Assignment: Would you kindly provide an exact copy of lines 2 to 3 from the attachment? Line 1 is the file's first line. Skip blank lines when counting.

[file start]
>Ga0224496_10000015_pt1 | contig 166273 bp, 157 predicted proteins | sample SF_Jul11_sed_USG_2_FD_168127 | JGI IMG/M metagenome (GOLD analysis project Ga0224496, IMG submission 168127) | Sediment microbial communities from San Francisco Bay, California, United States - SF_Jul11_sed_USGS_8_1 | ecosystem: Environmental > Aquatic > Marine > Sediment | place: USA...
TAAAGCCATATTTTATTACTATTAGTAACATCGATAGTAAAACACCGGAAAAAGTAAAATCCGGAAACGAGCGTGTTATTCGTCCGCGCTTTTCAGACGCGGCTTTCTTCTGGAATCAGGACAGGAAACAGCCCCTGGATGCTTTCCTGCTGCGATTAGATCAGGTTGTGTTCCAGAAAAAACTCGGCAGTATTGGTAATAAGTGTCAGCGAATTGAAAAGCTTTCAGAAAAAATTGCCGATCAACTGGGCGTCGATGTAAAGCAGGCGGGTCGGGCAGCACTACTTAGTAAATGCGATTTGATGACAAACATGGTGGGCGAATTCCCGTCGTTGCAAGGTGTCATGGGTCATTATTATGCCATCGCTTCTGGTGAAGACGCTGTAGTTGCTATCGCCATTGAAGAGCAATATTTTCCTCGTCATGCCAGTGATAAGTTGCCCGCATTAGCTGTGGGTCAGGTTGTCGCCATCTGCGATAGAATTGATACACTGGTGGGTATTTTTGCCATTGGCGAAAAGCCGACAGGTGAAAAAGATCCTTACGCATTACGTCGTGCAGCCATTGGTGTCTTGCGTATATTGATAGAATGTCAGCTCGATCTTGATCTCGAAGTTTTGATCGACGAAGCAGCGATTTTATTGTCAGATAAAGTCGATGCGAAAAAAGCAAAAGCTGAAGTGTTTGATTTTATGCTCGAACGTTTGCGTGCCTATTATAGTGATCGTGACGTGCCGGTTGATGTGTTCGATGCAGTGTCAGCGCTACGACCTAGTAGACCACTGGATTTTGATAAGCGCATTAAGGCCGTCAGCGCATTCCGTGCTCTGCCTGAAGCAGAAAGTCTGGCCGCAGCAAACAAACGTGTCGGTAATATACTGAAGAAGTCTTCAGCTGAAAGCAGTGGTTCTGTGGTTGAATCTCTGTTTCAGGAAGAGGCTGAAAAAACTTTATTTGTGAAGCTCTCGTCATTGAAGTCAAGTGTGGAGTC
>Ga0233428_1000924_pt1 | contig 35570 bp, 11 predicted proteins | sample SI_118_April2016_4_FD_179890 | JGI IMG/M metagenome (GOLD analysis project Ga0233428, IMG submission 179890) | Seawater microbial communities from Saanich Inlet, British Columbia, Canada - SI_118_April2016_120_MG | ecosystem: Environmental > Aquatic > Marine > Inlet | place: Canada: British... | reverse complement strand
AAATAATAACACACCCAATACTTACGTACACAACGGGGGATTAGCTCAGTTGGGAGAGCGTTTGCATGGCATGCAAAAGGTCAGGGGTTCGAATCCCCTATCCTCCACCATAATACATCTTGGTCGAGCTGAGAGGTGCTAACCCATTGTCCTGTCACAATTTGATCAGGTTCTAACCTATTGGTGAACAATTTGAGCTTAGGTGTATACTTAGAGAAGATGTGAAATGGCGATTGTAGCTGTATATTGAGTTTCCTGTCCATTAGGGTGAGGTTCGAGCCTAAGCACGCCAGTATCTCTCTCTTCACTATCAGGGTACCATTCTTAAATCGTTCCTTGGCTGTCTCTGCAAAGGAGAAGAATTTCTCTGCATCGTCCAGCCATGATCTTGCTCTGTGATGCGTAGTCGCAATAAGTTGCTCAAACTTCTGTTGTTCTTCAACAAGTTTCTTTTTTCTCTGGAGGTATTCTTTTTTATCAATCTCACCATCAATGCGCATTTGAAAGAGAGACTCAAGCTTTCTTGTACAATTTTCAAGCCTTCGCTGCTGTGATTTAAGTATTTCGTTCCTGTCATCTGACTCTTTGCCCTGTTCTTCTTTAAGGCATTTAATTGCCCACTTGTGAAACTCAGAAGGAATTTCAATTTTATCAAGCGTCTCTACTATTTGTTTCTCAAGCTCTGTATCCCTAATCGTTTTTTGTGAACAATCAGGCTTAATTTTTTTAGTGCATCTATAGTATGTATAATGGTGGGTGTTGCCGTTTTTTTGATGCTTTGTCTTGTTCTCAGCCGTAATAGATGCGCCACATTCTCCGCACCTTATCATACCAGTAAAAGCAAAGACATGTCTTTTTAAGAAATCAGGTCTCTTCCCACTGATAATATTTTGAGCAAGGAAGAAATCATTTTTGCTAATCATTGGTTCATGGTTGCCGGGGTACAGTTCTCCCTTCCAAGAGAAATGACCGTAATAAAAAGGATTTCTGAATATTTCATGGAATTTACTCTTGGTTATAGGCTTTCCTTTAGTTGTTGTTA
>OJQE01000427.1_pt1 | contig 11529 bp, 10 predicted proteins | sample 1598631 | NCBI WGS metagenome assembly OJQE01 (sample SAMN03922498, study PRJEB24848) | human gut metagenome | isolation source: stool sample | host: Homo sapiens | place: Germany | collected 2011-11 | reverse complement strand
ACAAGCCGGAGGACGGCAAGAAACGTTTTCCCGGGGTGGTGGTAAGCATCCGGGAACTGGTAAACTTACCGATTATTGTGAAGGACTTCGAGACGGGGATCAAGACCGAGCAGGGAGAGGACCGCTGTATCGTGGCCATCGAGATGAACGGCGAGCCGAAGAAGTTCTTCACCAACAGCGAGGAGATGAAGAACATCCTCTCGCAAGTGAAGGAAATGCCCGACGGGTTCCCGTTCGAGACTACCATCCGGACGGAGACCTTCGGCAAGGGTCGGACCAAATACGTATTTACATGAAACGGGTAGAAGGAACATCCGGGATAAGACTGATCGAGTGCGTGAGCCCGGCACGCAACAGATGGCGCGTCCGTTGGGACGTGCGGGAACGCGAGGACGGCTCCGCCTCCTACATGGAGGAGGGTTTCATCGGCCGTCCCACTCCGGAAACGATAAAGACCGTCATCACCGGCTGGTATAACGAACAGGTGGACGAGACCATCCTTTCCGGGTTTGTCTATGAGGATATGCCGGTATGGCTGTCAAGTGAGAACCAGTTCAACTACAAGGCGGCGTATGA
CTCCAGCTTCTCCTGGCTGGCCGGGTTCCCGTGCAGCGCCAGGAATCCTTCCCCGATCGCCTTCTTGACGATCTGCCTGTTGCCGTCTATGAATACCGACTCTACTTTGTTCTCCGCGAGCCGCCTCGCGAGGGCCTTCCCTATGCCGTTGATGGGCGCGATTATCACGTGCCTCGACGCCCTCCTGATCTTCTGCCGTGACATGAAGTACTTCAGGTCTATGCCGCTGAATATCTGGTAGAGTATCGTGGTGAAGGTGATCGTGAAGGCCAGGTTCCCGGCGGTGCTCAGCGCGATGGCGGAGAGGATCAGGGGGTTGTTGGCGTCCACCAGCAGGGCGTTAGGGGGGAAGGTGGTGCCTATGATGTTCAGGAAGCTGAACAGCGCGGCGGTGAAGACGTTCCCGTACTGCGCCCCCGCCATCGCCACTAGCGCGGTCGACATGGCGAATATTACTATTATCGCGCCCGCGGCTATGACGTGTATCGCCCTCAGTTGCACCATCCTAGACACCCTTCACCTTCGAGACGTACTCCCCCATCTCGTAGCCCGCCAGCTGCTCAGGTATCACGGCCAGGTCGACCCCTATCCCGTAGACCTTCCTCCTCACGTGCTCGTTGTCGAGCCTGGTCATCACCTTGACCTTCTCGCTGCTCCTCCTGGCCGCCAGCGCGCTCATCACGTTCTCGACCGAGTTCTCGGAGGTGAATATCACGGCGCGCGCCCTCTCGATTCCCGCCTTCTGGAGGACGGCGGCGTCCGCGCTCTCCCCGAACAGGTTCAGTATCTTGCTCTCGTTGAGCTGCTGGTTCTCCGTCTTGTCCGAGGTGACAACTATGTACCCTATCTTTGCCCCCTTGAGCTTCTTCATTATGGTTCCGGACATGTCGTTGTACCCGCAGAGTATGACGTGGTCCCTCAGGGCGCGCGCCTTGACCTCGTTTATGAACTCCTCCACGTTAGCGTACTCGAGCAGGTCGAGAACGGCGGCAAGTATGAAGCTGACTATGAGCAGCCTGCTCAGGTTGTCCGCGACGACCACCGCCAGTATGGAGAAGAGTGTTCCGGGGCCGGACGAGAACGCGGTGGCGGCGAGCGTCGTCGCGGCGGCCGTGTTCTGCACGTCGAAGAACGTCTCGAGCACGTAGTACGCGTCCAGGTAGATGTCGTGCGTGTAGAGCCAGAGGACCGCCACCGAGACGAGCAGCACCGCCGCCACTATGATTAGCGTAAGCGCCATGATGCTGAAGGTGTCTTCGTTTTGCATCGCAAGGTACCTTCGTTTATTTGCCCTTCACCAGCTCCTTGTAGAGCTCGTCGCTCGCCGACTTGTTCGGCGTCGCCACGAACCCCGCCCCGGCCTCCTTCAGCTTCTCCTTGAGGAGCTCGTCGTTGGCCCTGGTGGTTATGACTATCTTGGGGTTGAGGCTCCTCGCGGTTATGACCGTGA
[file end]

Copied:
TAAAGCCATATTTTATTACTATTAGTAACATCGATAGTAAAACACCGGAAAAAGTAAAATCCGGAAACGAGCGTGTTATTCGTCCGCGCTTTTCAGACGCGGCTTTCTTCTGGAATCAGGACAGGAAACAGCCCCTGGATGCTTTCCTGCTGCGATTAGATCAGGTTGTGTTCCAGAAAAAACTCGGCAGTATTGGTAATAAGTGTCAGCGAATTGAAAAGCTTTCAGAAAAAATTGCCGATCAACTGGGCGTCGATGTAAAGCAGGCGGGTCGGGCAGCACTACTTAGTAAATGCGATTTGATGACAAACATGGTGGGCGAATTCCCGTCGTTGCAAGGTGTCATGGGTCATTATTATGCCATCGCTTCTGGTGAAGACGCTGTAGTTGCTATCGCCATTGAAGAGCAATATTTTCCTCGTCATGCCAGTGATAAGTTGCCCGCATTAGCTGTGGGTCAGGTTGTCGCCATCTGCGATAGAATTGATACACTGGTGGGTATTTTTGCCATTGGCGAAAAGCCGACAGGTGAAAAAGATCCTTACGCATTACGTCGTGCAGCCATTGGTGTCTTGCGTATATTGATAGAATGTCAGCTCGATCTTGATCTCGAAGTTTTGATCGACGAAGCAGCGATTTTATTGTCAGATAAAGTCGATGCGAAAAAAGCAAAAGCTGAAGTGTTTGATTTTATGCTCGAACGTTTGCGTGCCTATTATAGTGATCGTGACGTGCCGGTTGATGTGTTCGATGCAGTGTCAGCGCTACGACCTAGTAGACCACTGGATTTTGATAAGCGCATTAAGGCCGTCAGCGCATTCCGTGCTCTGCCTGAAGCAGAAAGTCTGGCCGCAGCAAACAAACGTGTCGGTAATATACTGAAGAAGTCTTCAGCTGAAAGCAGTGGTTCTGTGGTTGAATCTCTGTTTCAGGAAGAGGCTGAAAAAACTTTATTTGTGAAGCTCTCGTCATTGAAGTCAAGTGTGGAGTC
>Ga0233428_1000924_pt1 | contig 35570 bp, 11 predicted proteins | sample SI_118_April2016_4_FD_179890 | JGI IMG/M metagenome (GOLD analysis project Ga0233428, IMG submission 179890) | Seawater microbial communities from Saanich Inlet, British Columbia, Canada - SI_118_April2016_120_MG | ecosystem: Environmental > Aquatic > Marine > Inlet | place: Canada: British... | reverse complement strand